Now, look closely at the Delta RE and Weighted Delta RE column.  Each transition event has an associated ending RE.  Calculate the different between beginning and ending, then multiply by the percent chance to occur, and we have our Weighted Delta RE metric per event.  If you sum all of those up, you end up with the total expected change in RE that is affected by simply making the decision.  As you can see, in this situation (given my assumptions) simply making the decision to bunt destroys 0.264 runs.

You might be thinking, “Dangit, Jeter! Finnegan is a pitcher!  He’s probably going to get out anyways if you let him hit!”  Well, perhaps.  But, he also may record a productive out which would be equivalent to a bunt.  He might single and knock the run in.  He might homer.  To wit:


The percentages on this chart were calculated a bit more “scientifically.”  In 2015, the average NL pitcher hit .132/.159/.169 with a 2.6% walk rate and a 37.2% strikeout rate.  Finnegan, by virtue of hitting safely in his first two starts this year, seems to be an above average hitting pitcher.  I’m going to make the not-so-bold claim that Finnegan could be a true-talent .152/.183/.194 hitter with a 3.0% walk rate and a 31.6% strikeout rate.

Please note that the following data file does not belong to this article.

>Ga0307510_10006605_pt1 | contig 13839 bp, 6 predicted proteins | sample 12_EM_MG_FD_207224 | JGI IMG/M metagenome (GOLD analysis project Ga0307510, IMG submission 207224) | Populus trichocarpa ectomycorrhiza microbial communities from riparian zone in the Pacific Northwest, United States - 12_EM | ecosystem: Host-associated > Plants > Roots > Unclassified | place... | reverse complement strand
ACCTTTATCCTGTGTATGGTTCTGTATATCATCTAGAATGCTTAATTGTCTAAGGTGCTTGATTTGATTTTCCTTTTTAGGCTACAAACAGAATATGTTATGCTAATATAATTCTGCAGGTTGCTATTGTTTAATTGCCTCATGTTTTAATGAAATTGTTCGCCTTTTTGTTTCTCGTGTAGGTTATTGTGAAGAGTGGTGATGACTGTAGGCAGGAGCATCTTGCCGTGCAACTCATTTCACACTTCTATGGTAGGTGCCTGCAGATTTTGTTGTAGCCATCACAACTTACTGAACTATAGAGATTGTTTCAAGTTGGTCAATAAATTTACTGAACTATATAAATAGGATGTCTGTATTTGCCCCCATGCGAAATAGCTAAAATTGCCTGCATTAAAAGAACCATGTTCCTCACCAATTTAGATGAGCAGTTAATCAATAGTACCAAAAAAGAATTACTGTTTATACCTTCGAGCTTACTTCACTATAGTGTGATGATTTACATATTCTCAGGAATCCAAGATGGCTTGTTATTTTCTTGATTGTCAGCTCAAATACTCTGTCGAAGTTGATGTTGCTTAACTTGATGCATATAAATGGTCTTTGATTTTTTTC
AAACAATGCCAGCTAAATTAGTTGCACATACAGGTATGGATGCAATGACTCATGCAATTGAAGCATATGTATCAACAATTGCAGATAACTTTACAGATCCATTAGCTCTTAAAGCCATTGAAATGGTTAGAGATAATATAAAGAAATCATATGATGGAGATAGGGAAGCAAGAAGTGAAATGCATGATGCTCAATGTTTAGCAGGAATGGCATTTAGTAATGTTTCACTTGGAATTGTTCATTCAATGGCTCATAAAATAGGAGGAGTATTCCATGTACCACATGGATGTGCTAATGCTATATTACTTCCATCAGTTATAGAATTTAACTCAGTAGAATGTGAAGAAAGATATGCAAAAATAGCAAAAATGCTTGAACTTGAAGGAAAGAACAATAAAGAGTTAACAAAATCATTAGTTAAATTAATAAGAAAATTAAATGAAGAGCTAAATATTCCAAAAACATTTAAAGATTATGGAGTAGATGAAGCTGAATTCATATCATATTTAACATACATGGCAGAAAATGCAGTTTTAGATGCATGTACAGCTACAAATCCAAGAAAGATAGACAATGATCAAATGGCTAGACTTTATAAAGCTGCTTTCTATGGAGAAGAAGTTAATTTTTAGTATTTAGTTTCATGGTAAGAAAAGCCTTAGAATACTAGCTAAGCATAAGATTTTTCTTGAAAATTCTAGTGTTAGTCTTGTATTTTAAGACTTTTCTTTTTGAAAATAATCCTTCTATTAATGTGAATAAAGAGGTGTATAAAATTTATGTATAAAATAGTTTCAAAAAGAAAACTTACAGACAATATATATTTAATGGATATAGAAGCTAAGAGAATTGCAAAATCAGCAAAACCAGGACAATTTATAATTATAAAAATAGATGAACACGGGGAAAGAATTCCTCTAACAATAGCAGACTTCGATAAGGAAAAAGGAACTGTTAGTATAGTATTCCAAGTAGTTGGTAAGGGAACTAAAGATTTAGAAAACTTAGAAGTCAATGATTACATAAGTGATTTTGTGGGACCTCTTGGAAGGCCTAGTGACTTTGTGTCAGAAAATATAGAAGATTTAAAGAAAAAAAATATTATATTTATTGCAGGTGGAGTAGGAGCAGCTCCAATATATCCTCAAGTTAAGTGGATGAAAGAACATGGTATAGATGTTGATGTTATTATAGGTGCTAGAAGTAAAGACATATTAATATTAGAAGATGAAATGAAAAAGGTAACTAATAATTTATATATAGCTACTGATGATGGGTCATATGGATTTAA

Also, the average NL pitcher had the following batted ball characteristics:  a 61.1% ground ball rate, a 5.8% bunt hit rate, a 26.3% pull rate, and a 40.2% up-the-middle rate.  All of that data is used to determine Finnegan’s chances of recording a productive out, such as hitting behind the runner.  If this happens, he advanced the runner anyways, so it was equivalent to having a successful bunt.  On the chart above, you’ll see most of the possibilities of what can happen broken out, as accurately as I can estimate on my lunch breaks.

So, with everything added together, letting Finnegan hit would result in…a decrease in RE of 0.152 runs.  Hrmmm.  That’s not very fun.   It’s not as bad as making him bunt (-0.264, as a reminder), though.  If you have a pitcher than can handle the bat, it’s generally going to be a better to let him hit than make him bunt, at least in a no-out, runner on 2nd situation.  However, pitchers hitting is a negative for the team.  There’s really no way to gussy it up